Embellish Your Quilts with Dyed Sticks

9 Aug 2011

dyed stick quilt embellishment
Paper Quilt Collage by
Annette Morgan.
I love summer. But unlike at some places where the warm weather and beckoning beaches slow down the pace, at Quilting Arts summer is one of our busiest times of the year.

Still, even with all the deadlines and projects we have going on around here, I make sure to spend as many of my off hours as possible outdoors. You might find me taking a jog around the neighborhood or buzzing around a dyeing station set up in my driveway. 

Being outside also gives me ready access to natural objects I can use in my art. I might sun print fabric with seashells, use leaves as stamps on fabric or paper, or dye natural objects for later use as an embellishment in a fabric collage.

For example, it's easy to dye sticks that you can use to embellish a wall hanging. I love this idea, because believe me, I have plenty of sticks to choose from around my yard.

If you're a city dweller or would prefer more uniform shapes you can use unused wooden barbeque sticks instead. I always have plenty of those, too, due to another favorite summer pastime, grilling veggie kabobs!

These directions for dyeing sticks are from a piece on Paper Collage Quilts by Annette Morgan.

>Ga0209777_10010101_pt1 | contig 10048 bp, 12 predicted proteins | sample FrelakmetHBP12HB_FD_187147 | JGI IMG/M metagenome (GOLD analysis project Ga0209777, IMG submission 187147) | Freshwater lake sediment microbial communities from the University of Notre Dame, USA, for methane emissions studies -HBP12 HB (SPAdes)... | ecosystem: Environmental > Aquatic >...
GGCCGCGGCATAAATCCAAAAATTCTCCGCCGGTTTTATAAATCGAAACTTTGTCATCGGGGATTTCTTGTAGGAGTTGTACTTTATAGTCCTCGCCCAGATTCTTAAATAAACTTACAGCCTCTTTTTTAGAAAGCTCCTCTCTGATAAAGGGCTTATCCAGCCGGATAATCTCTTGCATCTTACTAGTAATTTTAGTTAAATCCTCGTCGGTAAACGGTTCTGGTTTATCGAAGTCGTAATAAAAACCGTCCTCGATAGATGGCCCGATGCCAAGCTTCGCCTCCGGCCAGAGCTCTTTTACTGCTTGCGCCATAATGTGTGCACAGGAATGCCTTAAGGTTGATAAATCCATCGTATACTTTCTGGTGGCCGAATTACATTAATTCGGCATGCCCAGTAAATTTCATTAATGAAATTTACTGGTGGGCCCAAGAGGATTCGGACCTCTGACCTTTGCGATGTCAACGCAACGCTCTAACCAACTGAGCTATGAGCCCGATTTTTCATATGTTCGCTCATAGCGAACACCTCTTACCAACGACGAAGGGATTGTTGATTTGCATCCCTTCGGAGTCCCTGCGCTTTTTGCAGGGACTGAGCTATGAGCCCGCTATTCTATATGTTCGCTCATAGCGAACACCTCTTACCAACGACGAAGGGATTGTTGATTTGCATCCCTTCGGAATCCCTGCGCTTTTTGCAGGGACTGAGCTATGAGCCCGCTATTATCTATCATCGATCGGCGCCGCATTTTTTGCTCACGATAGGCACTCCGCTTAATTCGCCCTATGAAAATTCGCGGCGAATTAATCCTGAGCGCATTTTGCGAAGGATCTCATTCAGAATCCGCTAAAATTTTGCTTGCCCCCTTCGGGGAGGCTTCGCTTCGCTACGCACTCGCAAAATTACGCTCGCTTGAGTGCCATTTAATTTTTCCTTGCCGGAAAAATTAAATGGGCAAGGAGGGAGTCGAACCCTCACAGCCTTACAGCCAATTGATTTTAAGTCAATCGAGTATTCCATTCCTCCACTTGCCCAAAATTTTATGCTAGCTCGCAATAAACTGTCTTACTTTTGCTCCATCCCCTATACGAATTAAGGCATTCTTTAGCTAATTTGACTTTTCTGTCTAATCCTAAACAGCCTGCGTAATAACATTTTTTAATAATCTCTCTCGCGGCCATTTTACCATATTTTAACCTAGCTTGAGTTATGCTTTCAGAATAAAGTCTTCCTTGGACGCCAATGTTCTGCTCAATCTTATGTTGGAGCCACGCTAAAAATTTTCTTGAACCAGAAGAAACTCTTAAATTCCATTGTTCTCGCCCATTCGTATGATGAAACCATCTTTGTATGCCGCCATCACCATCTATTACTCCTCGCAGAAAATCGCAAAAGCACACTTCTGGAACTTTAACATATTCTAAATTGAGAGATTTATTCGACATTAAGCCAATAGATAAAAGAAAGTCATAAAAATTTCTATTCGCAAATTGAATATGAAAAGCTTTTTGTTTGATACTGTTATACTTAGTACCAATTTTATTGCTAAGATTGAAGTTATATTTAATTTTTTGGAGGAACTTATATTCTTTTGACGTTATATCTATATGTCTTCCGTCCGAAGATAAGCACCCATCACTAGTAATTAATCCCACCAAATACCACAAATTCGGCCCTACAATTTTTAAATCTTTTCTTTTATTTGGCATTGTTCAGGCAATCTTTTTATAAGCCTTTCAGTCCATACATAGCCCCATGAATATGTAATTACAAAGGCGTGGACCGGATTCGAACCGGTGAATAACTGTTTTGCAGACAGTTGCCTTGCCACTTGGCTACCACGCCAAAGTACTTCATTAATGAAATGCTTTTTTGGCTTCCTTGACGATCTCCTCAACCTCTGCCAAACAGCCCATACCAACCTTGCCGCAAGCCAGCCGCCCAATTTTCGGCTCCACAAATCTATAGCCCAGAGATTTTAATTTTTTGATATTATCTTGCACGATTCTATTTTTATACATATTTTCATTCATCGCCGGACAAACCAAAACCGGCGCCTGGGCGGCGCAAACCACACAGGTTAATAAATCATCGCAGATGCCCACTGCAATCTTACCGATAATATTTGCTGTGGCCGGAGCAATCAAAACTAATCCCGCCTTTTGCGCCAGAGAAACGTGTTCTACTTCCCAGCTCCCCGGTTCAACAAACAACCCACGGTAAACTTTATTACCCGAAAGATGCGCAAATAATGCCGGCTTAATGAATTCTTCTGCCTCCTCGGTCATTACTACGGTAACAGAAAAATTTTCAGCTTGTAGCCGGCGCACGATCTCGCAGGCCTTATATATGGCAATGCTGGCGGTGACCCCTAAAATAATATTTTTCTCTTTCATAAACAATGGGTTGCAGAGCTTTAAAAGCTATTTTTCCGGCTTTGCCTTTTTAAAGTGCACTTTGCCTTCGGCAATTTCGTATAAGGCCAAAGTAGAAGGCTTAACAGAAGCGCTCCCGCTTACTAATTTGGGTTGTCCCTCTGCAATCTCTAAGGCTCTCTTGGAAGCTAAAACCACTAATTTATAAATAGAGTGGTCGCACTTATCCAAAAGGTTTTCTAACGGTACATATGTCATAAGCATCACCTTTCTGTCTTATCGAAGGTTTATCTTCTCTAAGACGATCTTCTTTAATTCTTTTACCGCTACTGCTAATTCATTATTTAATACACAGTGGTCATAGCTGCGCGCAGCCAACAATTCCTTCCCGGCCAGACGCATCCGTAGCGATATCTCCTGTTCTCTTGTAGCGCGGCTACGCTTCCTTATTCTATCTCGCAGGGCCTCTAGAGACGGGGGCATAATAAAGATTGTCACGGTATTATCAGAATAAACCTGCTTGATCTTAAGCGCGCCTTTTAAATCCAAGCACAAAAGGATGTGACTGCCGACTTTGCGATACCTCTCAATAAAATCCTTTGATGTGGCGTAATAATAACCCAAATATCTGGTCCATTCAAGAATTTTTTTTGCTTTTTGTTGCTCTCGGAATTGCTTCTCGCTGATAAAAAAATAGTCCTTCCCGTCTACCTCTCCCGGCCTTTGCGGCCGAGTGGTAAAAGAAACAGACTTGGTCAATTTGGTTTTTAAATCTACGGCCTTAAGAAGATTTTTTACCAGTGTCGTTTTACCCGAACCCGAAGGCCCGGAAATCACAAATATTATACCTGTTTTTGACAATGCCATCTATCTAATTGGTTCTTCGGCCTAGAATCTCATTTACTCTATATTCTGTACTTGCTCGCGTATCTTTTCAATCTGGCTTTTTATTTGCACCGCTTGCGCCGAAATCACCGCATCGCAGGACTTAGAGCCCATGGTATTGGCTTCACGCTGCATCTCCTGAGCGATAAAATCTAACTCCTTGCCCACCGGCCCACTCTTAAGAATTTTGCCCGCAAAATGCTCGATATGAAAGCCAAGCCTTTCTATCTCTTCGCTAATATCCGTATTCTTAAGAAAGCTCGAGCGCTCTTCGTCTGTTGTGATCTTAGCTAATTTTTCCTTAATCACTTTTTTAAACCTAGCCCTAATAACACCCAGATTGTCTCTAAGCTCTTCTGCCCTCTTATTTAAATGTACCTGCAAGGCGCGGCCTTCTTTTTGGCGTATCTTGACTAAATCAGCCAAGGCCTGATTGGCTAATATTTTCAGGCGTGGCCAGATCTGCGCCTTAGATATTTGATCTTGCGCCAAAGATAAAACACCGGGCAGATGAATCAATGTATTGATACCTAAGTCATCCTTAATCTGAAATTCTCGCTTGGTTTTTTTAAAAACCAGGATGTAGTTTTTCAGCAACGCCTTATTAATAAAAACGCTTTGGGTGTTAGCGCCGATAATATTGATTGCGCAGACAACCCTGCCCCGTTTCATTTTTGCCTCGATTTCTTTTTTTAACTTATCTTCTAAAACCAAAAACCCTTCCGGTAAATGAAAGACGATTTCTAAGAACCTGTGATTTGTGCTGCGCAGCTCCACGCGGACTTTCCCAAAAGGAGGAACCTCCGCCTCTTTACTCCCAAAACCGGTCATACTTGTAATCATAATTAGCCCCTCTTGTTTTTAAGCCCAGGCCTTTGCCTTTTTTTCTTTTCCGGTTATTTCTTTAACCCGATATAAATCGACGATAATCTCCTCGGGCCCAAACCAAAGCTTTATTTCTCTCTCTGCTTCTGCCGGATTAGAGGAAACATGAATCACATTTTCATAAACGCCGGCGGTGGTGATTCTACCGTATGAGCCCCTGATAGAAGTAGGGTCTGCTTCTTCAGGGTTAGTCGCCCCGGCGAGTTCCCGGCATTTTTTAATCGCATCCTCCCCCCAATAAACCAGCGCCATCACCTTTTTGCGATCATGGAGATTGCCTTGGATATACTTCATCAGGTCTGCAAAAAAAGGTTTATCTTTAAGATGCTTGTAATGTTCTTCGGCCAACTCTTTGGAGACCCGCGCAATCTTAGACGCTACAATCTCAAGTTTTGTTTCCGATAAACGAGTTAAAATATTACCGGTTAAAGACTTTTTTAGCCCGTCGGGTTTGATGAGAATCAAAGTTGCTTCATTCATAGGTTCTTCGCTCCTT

How to dye sticks

1. Cut the sticks to a manageable size; barbeque sticks can be cut in half to about 5." (14 cm).

2. Lay the sticks in a deep tray and pour some Procion dye (cold-water dye) over them; you don't have to add anything else to the dye.

3. Leave for several hours and then drain the excess fluid away. No need to rinse the sticks.

4. Leave to dry overnight. If they are not quite dry the next morning, just shake them a little and leave for a few more hours.

dyed stick quilt embellishment
Detail of dyed sticks couched onto a quilt.
Tip: If the sticks are left to dry on paper towels, the paper will absorb the dye and the papers can then be used in collage.

Now you're ready to couch the sticks onto your embellished quilts or fabric collage wall hangings.

Annette includes these dyeing instructions as well as how to paint papers and assemble a collage with the papers, sticks, hand stitching, and fibers, in The Cloth Paper Scissors Book, now available for pre-order.

I'm so excited about this new book; it's a wonderful resource for anyone who likes to mix paper, found objects, surface design, metal, and more with their hand and machine stitching.

P.S. Have you dyed natural objects? What was your experience? Share your tips below.


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